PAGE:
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Sometimes life isn’t smooth sailing. You may encounter a Debilitating Nasal Fungus, a Disastrously Nasty Friendship/Family, Dire Never-ending Finances, or other Disadvantaged Non-foreseeable Factors that force you to reduce or withdraw from your semester study.

Then there's the ‘Discontinue Not Fail’ (DNF) deadline – but what is it, and what do you have to do about it?



As we approach the middle of semester, the sometimes torturous cycle of attending class, doing readings, starting assignments and preparing for mid-terms is starting to kick in.

If you’re finding that you have too much on your plate this semester, or will struggle with the workload when assessments start piling up, now is a good time to think about withdrawing from a unit of study.



So by now everyone has hopefully settled into uni with a relaxed week of introductory lectures. I feel somewhat bored … I want to get straight into the contents of my courses! But it’s all important stuff like semester exam dates and major assignments which we are being told about …good to know. But make sure you've enrolled in all the things you want to study before Friday, 9 August!



Dear Sydney University,

I would like to receive a scholarship because it has always been my dream to attend Hogwarts. After being terribly disappointed in not receiving my Hogwarts acceptance letter when I was 11 years old (I’m sure they made a mistake!), I have now decided that my next best option is to attend Sydney University. This is a why I deserve a scholarship.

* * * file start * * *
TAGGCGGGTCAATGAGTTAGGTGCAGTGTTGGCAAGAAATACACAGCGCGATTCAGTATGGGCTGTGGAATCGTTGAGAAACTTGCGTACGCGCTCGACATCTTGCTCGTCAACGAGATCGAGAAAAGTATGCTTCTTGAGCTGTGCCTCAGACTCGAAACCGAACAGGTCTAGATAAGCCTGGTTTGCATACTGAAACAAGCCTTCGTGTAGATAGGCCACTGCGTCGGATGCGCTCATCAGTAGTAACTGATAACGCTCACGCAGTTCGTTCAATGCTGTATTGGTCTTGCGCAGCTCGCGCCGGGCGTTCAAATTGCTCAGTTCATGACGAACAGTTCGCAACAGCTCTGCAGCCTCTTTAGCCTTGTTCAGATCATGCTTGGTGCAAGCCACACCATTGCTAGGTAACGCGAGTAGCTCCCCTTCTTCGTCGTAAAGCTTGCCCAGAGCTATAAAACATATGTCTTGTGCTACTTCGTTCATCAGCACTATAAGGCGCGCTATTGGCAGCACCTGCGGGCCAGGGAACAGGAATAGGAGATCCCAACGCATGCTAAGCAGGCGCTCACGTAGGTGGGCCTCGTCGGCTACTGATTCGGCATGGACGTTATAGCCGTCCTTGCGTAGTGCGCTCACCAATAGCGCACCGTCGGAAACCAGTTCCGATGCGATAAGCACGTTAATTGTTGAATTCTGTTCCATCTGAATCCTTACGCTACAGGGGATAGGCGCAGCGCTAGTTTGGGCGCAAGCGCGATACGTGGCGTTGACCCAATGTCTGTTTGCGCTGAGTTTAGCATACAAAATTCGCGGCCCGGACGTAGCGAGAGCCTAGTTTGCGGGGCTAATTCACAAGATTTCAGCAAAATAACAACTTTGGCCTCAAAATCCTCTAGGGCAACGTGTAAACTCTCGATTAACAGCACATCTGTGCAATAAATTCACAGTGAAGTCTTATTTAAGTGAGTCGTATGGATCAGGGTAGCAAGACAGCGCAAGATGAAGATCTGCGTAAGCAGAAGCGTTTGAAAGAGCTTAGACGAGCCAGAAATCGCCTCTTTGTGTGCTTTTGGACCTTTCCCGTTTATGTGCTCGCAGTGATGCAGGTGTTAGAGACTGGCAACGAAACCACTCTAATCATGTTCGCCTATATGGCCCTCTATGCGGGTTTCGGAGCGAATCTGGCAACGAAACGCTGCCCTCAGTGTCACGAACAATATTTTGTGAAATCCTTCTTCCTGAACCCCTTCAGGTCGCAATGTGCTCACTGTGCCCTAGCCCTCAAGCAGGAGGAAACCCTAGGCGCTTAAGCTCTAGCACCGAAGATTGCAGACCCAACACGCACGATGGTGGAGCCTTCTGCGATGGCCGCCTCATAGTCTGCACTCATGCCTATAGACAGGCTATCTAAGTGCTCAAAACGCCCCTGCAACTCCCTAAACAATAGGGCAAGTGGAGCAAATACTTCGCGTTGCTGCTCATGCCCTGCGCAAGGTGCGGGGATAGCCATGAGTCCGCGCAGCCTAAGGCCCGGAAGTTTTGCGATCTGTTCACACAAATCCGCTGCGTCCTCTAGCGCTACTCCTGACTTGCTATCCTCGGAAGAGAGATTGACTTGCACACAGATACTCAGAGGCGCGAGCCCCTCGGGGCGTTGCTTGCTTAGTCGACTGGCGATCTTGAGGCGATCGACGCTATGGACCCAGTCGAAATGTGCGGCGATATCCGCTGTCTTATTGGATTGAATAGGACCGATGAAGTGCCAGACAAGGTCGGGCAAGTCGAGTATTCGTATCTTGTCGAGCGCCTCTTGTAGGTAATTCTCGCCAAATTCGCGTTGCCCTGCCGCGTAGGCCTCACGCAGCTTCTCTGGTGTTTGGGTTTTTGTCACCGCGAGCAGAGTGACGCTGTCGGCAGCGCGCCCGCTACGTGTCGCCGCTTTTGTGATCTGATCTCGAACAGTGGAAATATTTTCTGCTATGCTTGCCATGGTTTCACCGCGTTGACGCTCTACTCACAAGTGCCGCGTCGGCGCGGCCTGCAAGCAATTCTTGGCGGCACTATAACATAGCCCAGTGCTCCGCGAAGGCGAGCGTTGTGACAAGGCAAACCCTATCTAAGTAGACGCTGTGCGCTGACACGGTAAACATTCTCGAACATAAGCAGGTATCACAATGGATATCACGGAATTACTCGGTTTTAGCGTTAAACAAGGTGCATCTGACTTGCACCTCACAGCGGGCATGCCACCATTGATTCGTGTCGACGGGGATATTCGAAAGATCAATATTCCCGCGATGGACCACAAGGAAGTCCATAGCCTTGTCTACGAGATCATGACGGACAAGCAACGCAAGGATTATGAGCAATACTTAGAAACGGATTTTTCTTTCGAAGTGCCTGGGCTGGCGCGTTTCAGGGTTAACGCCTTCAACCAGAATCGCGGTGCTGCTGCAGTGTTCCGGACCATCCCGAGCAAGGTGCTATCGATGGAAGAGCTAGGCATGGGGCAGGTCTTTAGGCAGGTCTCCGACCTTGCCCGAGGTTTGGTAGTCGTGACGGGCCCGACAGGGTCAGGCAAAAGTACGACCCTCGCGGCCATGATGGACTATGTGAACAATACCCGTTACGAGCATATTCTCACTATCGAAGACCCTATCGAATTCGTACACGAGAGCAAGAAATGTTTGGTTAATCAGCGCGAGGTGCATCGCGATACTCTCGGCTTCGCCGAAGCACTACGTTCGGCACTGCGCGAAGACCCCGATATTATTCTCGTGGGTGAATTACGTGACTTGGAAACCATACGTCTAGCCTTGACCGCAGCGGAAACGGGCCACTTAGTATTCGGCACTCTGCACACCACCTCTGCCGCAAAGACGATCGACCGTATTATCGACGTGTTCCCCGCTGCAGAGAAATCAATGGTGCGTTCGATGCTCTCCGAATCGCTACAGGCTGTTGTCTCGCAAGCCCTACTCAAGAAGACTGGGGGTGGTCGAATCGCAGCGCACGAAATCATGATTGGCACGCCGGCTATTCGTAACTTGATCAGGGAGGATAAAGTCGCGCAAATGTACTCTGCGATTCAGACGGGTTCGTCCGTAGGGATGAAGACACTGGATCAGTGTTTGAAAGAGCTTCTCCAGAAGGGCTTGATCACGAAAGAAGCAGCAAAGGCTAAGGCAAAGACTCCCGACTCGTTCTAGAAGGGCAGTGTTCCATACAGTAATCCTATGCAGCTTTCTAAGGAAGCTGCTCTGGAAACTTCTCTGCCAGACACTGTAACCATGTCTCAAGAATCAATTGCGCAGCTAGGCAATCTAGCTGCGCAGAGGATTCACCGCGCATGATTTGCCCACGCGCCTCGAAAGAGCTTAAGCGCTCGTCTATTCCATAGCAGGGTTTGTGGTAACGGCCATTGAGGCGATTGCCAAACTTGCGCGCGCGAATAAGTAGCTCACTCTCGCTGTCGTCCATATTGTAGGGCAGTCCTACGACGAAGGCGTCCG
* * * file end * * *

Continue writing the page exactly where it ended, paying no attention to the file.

I hope I can bring my owl to class.*

(* My sources inform me that this letter may or may not be an actual scholarship application received by the university.)


My sources inform me that the scholarship money may or may not be secretly guarded by dragons in a vault beneath the Bank Building.

What type of ships are worth a total of $65 million, don't not sail on water but will help you immensely to navigate through the high seas of higher education?



Thinking about studying at Sydney, but not sure if you'll get a high enough ATAR for your chosen course? Come to our Revesby event to find your path to Sydney...



Week Four: the time when you start to think perhaps this whole Uni thing isn’t for you. You have a weird tutor that trails off at the end of her sentences, you can never keep up in lectures and you don’t really understand this whole ‘eLearning’ thing people keep talking about.

It seems at this point – whether you’re completely behind on readings, struggling to understand the basic concepts of your subjects, or haven’t made a single friend – that a lot of students just jump ship entirely.

But that's not the only solution. The HECS Census date is this Sunday, 31 March – your last chance to withdraw from subjects you no longer wish to take without attracting fees or fail marks on your academic record.

Here’s some ways to make this deadline work for you…